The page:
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Recently, I'm working with a timetable app in iOS, and i get trouble with Core Data.

My app has a main user interface kind of like the original calendar app created by Apple, and i save all my events data in the Core Data database.

I create a UIManagedDocument in order to fetch data from database by using its NSManagedObjectContext, and everything works just fine.

However, i need to use the NSManagedObjectContext to fetch data several times in several different view controllers during the runtime. And every time i do this, i need to reopen the UIManagedDocument, but open the document take too much time(it may take 2 seconds or even more, i have to display a spinner in view).

So here are my questions:

  1. What's the right way to open a managedDocument?(I mean like open it during the lunch image time?)
  2. Is there a way to only open the managedDocument once and keep it open during runtime?(So i can use its context all the time)
  3. Does data store in the managedDocument i create?(I found that if i delete the document, data was gone)

Thanks.

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up vote 1 down vote accepted

You will get lots of different opinions on how to do this but basically you should only have to open the document once. This is done by some object that does the work and stores it so it can return it again when asked by a different view controller.

Many people create singleton's for this or put it in the App Delegate. I have implemented a protocol that lets me put it where ever it is convenient for a particular application without my other code having to know anything about the object that returns the information. As long as it responds to the protocol it can be the App Delegate, a singleton class, or any other object type.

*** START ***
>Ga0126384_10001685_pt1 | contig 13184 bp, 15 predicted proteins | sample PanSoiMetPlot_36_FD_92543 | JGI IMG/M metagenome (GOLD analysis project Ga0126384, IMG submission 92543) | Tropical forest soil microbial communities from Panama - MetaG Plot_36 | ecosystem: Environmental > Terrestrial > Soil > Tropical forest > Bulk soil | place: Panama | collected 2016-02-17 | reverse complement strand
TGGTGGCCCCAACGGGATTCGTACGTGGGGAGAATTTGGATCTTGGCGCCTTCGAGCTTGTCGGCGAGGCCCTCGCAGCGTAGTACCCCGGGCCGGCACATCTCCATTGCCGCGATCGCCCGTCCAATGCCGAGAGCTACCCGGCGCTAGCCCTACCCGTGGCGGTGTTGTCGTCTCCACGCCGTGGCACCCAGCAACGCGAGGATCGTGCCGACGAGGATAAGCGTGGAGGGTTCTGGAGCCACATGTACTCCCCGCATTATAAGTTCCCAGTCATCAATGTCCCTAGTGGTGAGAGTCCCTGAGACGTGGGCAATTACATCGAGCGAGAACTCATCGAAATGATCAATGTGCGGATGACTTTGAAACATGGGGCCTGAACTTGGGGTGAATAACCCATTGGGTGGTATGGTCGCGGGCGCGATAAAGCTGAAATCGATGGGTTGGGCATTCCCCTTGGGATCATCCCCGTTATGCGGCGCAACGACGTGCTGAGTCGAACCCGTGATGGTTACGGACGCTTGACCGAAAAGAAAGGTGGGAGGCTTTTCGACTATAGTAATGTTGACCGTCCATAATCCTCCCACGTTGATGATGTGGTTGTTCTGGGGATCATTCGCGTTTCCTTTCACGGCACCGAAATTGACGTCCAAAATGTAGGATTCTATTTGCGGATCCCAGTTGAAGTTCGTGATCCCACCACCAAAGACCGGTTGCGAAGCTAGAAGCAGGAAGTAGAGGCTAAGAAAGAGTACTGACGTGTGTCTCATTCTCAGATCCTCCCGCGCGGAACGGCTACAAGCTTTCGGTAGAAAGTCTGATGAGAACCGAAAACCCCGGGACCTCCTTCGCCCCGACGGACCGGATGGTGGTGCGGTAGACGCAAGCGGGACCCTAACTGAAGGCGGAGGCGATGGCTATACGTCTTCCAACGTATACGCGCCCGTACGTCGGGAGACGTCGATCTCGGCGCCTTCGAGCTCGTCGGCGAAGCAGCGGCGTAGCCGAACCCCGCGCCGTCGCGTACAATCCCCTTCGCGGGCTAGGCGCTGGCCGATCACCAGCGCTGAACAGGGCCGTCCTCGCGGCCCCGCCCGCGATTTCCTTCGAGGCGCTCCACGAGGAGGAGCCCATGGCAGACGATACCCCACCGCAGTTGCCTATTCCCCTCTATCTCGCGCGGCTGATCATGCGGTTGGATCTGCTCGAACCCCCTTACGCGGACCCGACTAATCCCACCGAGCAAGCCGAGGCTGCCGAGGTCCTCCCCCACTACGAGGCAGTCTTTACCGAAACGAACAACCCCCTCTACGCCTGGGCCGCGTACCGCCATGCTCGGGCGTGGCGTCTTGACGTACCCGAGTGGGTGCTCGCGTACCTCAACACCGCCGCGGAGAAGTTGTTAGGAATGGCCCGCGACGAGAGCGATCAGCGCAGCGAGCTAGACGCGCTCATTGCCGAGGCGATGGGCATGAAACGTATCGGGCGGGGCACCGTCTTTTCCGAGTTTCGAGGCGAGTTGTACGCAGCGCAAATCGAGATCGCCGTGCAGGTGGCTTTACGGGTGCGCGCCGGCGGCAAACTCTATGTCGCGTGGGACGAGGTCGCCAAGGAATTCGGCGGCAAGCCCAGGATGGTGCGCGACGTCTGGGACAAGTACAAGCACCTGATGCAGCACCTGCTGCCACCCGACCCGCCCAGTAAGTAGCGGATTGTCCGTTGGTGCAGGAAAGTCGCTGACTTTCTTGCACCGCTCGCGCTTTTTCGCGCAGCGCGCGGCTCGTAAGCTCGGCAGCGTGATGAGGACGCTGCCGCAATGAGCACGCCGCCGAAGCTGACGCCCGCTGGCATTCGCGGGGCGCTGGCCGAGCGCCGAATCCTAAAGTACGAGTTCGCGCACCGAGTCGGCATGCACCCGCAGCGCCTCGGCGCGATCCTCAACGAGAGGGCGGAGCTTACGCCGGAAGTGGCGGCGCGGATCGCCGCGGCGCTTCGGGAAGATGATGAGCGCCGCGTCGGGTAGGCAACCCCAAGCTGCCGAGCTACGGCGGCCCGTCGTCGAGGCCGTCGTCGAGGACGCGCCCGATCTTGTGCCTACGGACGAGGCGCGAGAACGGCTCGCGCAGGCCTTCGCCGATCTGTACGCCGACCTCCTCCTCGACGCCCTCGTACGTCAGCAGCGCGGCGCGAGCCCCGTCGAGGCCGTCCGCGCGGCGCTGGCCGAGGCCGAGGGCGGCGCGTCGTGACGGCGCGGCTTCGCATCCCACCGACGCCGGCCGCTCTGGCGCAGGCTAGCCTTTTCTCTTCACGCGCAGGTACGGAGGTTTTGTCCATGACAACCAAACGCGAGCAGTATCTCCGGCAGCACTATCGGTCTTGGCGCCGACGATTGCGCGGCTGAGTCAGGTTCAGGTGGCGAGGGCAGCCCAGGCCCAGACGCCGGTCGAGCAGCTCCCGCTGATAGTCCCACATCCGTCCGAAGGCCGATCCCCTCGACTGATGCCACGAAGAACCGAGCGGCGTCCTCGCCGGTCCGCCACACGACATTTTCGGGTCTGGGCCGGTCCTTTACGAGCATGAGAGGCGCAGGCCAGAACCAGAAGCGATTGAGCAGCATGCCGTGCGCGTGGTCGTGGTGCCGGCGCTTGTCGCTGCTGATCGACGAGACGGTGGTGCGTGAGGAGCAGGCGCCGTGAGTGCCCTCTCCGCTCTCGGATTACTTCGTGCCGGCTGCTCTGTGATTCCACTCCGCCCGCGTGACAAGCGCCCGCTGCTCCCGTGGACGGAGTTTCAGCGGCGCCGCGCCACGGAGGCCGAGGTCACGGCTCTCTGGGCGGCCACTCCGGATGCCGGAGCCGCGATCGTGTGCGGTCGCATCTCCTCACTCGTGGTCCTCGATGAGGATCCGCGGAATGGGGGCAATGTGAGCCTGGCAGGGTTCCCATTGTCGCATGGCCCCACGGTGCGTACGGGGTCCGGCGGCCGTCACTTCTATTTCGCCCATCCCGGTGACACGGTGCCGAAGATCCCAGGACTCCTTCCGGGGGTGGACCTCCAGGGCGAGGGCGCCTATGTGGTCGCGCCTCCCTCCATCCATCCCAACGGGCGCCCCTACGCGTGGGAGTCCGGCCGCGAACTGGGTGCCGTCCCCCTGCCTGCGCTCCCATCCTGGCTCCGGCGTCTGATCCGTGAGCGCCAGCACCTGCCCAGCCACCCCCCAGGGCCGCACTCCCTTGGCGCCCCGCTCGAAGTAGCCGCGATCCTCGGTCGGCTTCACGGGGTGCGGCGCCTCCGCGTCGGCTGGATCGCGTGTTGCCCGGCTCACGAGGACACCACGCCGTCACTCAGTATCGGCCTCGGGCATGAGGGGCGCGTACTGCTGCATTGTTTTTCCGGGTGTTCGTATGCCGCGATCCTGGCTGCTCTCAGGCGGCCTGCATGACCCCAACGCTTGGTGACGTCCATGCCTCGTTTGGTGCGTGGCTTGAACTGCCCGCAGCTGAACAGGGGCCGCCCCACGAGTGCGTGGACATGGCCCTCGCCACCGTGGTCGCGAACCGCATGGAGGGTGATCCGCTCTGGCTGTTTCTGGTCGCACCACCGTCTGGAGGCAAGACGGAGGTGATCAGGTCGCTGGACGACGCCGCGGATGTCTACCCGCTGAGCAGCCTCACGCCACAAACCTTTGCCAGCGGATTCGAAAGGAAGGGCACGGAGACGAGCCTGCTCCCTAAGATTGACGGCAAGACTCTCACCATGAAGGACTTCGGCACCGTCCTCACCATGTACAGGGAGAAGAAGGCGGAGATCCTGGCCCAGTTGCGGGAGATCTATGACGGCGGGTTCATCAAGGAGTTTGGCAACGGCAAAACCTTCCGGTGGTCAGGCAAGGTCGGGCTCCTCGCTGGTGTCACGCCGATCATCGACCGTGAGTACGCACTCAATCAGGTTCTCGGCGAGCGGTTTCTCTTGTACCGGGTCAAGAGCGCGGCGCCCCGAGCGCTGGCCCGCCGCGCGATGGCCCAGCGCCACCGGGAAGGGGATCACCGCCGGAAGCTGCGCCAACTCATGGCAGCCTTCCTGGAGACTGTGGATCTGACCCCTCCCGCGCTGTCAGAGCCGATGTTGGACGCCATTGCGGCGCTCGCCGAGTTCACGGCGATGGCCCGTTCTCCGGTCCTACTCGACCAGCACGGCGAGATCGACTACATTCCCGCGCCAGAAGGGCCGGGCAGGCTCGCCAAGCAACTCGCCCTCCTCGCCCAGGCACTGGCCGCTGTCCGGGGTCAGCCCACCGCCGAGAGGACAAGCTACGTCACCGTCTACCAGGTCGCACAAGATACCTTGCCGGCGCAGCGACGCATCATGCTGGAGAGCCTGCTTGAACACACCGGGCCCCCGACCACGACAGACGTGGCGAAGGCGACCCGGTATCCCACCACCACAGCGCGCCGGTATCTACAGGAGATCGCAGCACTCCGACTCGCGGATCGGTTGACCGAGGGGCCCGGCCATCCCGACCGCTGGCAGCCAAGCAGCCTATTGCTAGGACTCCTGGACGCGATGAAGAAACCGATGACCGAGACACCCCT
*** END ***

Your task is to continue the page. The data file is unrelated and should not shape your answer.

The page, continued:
See importing AppDelegate

The protocol that I put in the above example just returns information about where the database is. In my actual implementation I have an openDatabase method with a call back to let me know when it is done plus automatic initialization and updating methods.

You can also improve your performance by having the open operation happen off the main thread. This keeps your UI responsive but does not show the data any faster and you have to be carefull about managed object contexts and the threads they are in.

Good luck...

share|improve this answer
    
Really appreciate your help, and this approach seems to work, i open the document and store the context as a global instance using protocol. However, there is a crash problem only happens when my app resume from background, and this problem happens randomly. Console shows a error message like [UIManagedDocument _setInConflict:]. Should i do something to the global instance or UIManagedDocument in applicationDidEnterBackground or applicationWillEnterForeground? Any help would be appreciate. – Jason J Jun 5 '13 at 16:16
    
I have not encountered this but it makes sense that while in background some status might change with regard to your data access so that a conflict is created (something like another application or service altering the data or the connection). The times I've had conflicts is when more than one thread in my application made changes. Doing a save and a close in applicationDidEnterBackground and re-opening in applicationWillEnterForeground might be worth a try. – LavaSlider Jun 6 '13 at 15:45

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